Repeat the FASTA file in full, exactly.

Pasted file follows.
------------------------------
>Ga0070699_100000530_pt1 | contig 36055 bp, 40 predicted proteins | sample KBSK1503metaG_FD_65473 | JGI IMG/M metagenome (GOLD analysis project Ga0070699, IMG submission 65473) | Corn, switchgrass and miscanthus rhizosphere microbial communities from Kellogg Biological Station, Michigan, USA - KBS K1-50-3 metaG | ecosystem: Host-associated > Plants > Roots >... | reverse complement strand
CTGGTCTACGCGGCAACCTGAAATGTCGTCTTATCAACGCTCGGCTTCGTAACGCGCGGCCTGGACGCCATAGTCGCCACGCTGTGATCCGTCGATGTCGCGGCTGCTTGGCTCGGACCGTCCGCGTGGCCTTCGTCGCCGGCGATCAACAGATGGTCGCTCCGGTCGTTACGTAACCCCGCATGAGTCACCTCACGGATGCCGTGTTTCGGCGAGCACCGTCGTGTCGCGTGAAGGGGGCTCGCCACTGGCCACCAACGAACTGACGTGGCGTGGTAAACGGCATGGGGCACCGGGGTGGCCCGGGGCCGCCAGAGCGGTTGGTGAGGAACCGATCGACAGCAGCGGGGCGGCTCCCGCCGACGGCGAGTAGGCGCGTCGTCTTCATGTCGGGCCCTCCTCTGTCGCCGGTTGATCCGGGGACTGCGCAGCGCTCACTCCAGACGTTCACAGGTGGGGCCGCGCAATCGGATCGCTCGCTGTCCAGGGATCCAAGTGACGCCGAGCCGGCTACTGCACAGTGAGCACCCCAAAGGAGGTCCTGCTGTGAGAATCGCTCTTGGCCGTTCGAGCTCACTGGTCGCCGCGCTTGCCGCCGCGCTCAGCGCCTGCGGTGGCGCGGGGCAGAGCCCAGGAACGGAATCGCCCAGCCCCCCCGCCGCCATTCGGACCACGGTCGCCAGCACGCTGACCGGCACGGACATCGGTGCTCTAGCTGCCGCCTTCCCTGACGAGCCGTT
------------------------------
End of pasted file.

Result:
>Ga0070699_100000530_pt1 | contig 36055 bp, 40 predicted proteins | sample KBSK1503metaG_FD_65473 | JGI IMG/M metagenome (GOLD analysis project Ga0070699, IMG submission 65473) | Corn, switchgrass and miscanthus rhizosphere microbial communities from Kellogg Biological Station, Michigan, USA - KBS K1-50-3 metaG | ecosystem: Host-associated > Plants > Roots >... | reverse complement strand
CTGGTCTACGCGGCAACCTGAAATGTCGTCTTATCAACGCTCGGCTTCGTAACGCGCGGCCTGGACGCCATAGTCGCCACGCTGTGATCCGTCGATGTCGCGGCTGCTTGGCTCGGACCGTCCGCGTGGCCTTCGTCGCCGGCGATCAACAGATGGTCGCTCCGGTCGTTACGTAACCCCGCATGAGTCACCTCACGGATGCCGTGTTTCGGCGAGCACCGTCGTGTCGCGTGAAGGGGGCTCGCCACTGGCCACCAACGAACTGACGTGGCGTGGTAAACGGCATGGGGCACCGGGGTGGCCCGGGGCCGCCAGAGCGGTTGGTGAGGAACCGATCGACAGCAGCGGGGCGGCTCCCGCCGACGGCGAGTAGGCGCGTCGTCTTCATGTCGGGCCCTCCTCTGTCGCCGGTTGATCCGGGGACTGCGCAGCGCTCACTCCAGACGTTCACAGGTGGGGCCGCGCAATCGGATCGCTCGCTGTCCAGGGATCCAAGTGACGCCGAGCCGGCTACTGCACAGTGAGCACCCCAAAGGAGGTCCTGCTGTGAGAATCGCTCTTGGCCGTTCGAGCTCACTGGTCGCCGCGCTTGCCGCCGCGCTCAGCGCCTGCGGTGGCGCGGGGCAGAGCCCAGGAACGGAATCGCCCAGCCCCCCCGCCGCCATTCGGACCACGGTCGCCAGCACGCTGACCGGCACGGACATCGGTGCTCTAGCTGCCGCCTTCCCTGACGAGCCGTT